Curator's Corner

Women Artists in America

By Karl Cole, posted on Dec 1, 2008

Although largely passed over by art historians until the 1970s, women artists have played a significant role in the art world since ancient times. Ask your students to create a work of art that expresses a female perspective. Ask them to address gender issues in a work of art, and if that is relevant in today’s pluralistic society. What biases, if any, do we bring to a work of art based on our gender?


 Frances Flora Palmer (artist) (1812–1876, Britain/US) for Currier and Ives (publisher) (firm 1834–1906, New York), The “Lightning Express Trains,” “Leaving the Junction,” 1863.
Frances Flora Palmer (artist) (1812–1876, Britain/US) for Currier and Ives (publisher) (firm 1834–1906, New York), The “Lightning Express Trains,” “Leaving the Junction,” 1863. Hand-colored lithograph on paper, sheet: 21 ¾" x 30" (55.2 x 76 cm). © Philadelphia Museum of Art. (PMA-5114)

 

Frances Flora Palmer is considered one of the most important American graphic artists of the 1800s. She turned out over 200 farm scenes and landscapes for Currier and Ives, and a good deal more that went out anonymously for the firm. Currier and Ives prints were the alternative to buying fine art for the middle class, and the American public purchased Palmer’s work in great quantities. Few other artists at the time expressed so clearly the optimistic and romantic spirit of the new country.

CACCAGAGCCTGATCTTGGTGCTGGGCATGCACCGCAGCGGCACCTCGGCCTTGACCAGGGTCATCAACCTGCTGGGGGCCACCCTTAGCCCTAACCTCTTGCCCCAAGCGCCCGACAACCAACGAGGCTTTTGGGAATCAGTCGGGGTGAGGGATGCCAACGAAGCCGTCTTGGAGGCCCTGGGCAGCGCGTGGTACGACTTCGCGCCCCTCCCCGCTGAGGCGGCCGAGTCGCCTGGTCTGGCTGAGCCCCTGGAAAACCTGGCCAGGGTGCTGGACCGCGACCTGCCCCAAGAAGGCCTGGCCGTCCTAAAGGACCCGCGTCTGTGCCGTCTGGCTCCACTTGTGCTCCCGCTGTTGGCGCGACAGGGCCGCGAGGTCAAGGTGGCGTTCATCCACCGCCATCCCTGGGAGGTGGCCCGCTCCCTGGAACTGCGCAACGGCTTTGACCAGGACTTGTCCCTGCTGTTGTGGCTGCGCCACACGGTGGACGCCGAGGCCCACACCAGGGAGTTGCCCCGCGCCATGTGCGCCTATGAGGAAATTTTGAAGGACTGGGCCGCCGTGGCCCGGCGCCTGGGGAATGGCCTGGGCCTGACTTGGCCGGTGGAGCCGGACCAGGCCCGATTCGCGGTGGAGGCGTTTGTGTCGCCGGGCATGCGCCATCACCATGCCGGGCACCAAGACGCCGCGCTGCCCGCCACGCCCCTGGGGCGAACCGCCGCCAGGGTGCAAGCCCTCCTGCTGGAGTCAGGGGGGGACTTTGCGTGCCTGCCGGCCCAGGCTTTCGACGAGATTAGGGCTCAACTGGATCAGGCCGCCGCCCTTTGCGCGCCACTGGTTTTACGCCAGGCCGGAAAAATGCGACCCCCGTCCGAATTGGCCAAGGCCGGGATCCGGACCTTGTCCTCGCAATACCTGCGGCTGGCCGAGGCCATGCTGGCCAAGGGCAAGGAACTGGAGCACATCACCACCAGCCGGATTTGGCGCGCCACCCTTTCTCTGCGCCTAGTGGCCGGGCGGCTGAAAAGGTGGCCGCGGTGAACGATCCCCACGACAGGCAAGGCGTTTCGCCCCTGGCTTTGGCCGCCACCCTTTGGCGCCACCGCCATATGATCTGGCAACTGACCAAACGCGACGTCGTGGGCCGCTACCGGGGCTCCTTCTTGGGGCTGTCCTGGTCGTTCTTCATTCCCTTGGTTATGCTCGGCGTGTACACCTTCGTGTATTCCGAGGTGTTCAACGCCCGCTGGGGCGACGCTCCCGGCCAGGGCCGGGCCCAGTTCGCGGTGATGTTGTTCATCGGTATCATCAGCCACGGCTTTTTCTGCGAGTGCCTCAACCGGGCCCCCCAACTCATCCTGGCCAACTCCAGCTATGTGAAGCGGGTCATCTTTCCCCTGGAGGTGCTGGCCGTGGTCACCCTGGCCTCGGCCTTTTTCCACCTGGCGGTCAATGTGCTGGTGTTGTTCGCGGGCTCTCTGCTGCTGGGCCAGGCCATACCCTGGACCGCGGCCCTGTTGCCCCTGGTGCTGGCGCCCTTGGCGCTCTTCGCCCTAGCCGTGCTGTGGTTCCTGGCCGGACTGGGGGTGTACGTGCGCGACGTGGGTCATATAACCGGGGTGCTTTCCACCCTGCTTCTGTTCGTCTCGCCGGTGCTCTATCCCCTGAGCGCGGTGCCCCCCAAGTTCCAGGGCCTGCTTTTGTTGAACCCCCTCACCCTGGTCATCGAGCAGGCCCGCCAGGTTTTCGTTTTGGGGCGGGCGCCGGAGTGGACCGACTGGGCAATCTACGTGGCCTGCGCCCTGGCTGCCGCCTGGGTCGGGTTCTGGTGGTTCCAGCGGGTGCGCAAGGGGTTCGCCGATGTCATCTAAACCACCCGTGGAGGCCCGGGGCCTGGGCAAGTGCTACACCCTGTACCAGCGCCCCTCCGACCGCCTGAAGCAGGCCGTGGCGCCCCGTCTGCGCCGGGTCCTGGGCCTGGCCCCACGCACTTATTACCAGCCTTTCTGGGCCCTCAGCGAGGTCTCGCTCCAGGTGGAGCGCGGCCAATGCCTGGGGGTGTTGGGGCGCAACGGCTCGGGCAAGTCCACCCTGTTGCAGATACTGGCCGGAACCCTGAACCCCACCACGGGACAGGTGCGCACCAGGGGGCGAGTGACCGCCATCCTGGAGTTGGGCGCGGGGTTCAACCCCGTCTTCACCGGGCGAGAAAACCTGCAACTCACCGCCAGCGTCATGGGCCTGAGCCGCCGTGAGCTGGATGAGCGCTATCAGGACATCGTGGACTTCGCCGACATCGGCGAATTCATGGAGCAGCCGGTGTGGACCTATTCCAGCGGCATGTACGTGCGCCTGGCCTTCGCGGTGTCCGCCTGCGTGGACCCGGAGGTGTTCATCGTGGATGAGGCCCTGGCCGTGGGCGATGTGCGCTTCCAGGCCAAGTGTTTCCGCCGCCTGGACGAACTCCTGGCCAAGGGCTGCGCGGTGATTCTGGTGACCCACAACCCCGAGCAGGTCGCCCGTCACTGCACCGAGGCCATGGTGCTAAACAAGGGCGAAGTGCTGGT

Palmer received an excellent education in her native London, which included art lessons. This enabled her to work as a lithographic artist when she and her husband immigrated to the US in the 1840s. She and her husband founded a lithographic company in 1845, but it failed. By 1849, she was creating lithographs for Nathaniel Currier, soon of Currier and Ives.

Palmer specialized in landscapes. Figure drawing was her weakest skill, and other artists in the company sometimes assisted her on this. She often rode out to the countryside in Long Island to sketch the scenery on site. Palmer lived in Brooklyn all her years in America. She never went farther west than Hoboken, New Jersey, but produced numerous views of the western American territories including views of the Rocky Mountains she had seen in other artists’ studies.

Although most of the artists who produced designs for Currier and Ives were men, most of the artists who worked in the New York studio were women. They meticulously watercolored thousands of lithographs that were then sold for as cheap as 10 cents.

For a brief bio and beautiful painting by this talented artist, click here.

Here you will find a resource for research into women’s art.

 

Connections Across the Curriculum: From agricultural beginnings to the Industrial Revolution, Currier and Ives prints reaffirmed the national identity that was taking shape in the United States. Images of daily life were popular, as well as current events that gave Americans a sense of pride in their country. How do Palmer’s contributions help shape our view of 19th century America? How do Americans display their national identity today?